As depicted in FIG. 8B, the fixed capacitance 702 is connected on the back side of printed circuit board 800. As depicted it comprises two parallel capacitors (e.g., 120 pf Murara Erie UFP1 121J and a 43 pf Murata Erie UFP1 430J). However, in a production embodiment, a single 160 pf capacitor probably would be utilized (e.g., Murata Erie UFP1 161J).
The printed circuit conductive traces are shown for the front and back sides of printed circuit board 800 in FIGS. 8C and 8D, respectively. As will be appreciated, traces 850, 852 on the top side and traces 854 and 856 on the bottom side are analogous to traces 250, 252 and 254, 256 for the single channel embodiments. As with the single channel embodiments, traces 850 and 854 on the top and bottom sides are connected together (albeit separately for each channel) while corresponding traces 852, 856 are similarly interconnected (e.g., by added edge solder conductors and/or through the connection of coaxial cable connectors to both sides of the printed circuit board structure. As can be seen in FIG. 8C, additional conductive traces 880 are added to facilitate connection of series variable tuning capacitances 704 and 706. In addition, conductive traces 890 and 892 are added to facilitate connection of neutralizing capacitor 750 between opposite ends of inductors 700 for the two channels of the double RF ground breaker.
In use, a particular ground breaker may be roughly tuned using a vector impedance meter by adjusting the variable tuning capacitors until the measured phase angle is approximately 0 the desired blocking frequency (e.g., approximately 15 MHz in the exemplary embodiments). However, it is preferred that the ground breaker be more finely tuned for use with a specific MRI RF coil using a network analyzer and the specific RF coil in question. Here, while measuring the S11, a Smith chart format mode of network analyzer operation may be utilized (e.g., using a center frequency of 15 MHz with a frequency span of approximately 0.8 MHz in the exemplary embodiment). After calibrating the network analyzer with an attached transmission line, the free end of the transmission line may then be connected to the ground breaker (which is, in turn, already incorporated into the specific RF coil structure in question). Thereafter, the MRI RF coil itself may be tuned to a matching impedance (e.g., 50 ohms) after which the variable capacitors on the ground breaker may be finely adjusted so as to maximize the size of parallel resonance response circle of the ground breaker. Here, the Q of the MRI RF coil is to be maximized--and the size of the measured Smith chart circle is proportional to the Q. As previously noted, if serially connected similarly sized variable capacitors are utilized, then they are preferably varied approximately simultaneously and by equal amounts so as to maintain approximately equal capacitors (and therefore equal voltage distributions across those capacitors). The RF ground breakers of this invention are sufficiently compact and robust so that they can be directly mounted on the RF coil structure of an MRI system, thus becoming a part of that structure which is simultaneously moved whenever the RF coil structure is moved. This avoids Q degradation problems encountered with bunched interconnecting cables between the RF coil and the ground breakers of the Harrison et al prior art.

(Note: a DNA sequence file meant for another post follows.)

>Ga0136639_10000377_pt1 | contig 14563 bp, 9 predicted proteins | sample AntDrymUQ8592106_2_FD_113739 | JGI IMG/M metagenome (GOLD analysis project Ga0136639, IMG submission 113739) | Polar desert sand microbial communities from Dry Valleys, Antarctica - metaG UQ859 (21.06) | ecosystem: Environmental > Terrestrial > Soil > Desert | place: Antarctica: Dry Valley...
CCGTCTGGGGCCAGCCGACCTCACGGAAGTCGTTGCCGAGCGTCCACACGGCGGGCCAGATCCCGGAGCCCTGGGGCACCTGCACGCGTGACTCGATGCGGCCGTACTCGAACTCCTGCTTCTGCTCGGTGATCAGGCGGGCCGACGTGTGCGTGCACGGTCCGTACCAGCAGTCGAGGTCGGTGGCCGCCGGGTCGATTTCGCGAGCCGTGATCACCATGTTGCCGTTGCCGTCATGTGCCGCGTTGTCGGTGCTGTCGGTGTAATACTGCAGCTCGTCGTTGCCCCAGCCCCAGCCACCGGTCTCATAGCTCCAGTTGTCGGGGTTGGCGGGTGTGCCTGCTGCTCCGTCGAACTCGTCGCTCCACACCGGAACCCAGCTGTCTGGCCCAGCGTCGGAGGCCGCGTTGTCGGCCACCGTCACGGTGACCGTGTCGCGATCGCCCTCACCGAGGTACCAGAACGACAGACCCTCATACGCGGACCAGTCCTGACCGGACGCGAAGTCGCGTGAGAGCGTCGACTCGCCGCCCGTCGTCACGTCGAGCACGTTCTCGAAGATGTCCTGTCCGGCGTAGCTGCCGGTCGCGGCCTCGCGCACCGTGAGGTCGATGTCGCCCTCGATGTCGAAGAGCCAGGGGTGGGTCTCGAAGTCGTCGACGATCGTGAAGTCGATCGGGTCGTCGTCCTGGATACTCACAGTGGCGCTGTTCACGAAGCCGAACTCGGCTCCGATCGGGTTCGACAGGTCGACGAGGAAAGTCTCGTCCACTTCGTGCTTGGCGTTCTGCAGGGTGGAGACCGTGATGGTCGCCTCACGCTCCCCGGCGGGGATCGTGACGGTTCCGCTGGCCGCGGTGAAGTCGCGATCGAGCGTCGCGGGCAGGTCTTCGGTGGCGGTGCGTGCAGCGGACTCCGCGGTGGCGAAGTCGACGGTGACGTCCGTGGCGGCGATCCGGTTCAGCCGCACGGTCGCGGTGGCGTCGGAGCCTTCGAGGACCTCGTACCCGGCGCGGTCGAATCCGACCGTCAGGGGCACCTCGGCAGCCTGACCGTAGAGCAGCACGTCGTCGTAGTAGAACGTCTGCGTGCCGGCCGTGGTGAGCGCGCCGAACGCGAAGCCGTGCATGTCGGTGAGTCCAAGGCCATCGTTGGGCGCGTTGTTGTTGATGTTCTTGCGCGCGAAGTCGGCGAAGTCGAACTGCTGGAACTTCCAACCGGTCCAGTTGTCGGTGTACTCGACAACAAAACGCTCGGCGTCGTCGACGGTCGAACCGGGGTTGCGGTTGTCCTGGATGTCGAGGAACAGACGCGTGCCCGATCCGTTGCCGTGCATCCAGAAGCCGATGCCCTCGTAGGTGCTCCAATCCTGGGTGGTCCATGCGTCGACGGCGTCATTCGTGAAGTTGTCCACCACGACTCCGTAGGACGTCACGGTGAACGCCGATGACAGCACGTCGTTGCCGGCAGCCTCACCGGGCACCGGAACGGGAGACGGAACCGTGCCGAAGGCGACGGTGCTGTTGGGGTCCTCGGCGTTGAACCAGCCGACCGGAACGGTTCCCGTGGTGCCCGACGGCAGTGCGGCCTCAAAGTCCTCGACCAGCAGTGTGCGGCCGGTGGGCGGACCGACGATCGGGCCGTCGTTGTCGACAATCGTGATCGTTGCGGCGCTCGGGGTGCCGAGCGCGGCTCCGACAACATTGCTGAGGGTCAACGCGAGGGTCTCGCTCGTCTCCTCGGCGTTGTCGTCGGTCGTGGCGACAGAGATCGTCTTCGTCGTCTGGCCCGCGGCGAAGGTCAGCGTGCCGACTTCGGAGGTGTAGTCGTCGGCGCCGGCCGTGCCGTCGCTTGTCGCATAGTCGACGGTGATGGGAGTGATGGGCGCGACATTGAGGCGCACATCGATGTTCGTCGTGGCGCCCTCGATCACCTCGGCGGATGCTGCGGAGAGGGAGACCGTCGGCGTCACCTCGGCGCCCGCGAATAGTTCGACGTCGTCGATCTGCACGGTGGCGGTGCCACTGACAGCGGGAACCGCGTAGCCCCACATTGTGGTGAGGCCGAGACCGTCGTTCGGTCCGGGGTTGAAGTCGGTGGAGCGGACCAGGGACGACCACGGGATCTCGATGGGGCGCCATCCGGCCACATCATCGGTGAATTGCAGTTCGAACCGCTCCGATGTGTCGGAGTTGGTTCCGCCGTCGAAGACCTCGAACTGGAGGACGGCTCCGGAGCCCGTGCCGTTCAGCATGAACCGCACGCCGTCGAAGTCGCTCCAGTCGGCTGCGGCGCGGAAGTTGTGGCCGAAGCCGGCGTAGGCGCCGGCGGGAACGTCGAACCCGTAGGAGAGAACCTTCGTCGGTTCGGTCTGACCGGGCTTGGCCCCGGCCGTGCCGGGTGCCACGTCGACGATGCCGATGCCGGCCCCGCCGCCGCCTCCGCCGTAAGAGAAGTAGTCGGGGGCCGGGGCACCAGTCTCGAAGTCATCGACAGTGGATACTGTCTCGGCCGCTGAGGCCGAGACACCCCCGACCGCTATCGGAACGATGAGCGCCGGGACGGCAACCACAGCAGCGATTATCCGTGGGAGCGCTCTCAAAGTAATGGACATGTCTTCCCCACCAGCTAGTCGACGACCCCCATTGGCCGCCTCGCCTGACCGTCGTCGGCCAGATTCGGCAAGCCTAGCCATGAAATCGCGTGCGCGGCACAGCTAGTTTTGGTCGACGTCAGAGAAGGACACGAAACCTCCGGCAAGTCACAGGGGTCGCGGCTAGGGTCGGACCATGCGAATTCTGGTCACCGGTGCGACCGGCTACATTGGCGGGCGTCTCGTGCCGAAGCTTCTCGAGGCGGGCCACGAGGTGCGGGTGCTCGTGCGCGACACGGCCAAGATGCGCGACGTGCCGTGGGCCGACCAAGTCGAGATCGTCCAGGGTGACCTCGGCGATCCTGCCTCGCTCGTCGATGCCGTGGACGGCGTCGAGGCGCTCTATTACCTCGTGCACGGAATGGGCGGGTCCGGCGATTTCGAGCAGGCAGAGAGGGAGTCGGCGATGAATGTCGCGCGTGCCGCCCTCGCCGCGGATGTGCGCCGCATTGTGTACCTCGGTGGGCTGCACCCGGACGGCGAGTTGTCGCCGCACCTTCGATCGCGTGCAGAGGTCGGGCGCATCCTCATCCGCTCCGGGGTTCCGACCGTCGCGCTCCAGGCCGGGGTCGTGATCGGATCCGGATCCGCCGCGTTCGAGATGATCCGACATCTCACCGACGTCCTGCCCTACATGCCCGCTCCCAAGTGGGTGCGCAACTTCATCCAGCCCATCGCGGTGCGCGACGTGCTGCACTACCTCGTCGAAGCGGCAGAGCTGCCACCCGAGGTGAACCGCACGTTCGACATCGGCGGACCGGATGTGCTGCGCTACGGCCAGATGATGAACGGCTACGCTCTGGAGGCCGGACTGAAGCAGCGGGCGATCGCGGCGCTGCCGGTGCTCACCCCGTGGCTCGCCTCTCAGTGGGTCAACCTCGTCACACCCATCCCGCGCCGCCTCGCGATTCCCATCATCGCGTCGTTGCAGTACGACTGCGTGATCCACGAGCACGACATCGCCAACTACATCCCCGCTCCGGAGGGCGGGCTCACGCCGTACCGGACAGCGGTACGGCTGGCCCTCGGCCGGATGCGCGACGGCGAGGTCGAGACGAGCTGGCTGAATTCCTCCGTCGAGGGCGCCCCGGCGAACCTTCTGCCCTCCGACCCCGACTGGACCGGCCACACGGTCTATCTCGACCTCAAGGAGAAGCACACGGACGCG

Although only a few exemplary embodiments have been described in detail, those skilled in the art will recognize that many variations and modifications may be made in these exemplary embodiments while yet retaining many of the novel features and advantages of this invention. Accordingly, all such modifications and variations are intended to be included within the scope of the appended claims.
Citations de brevets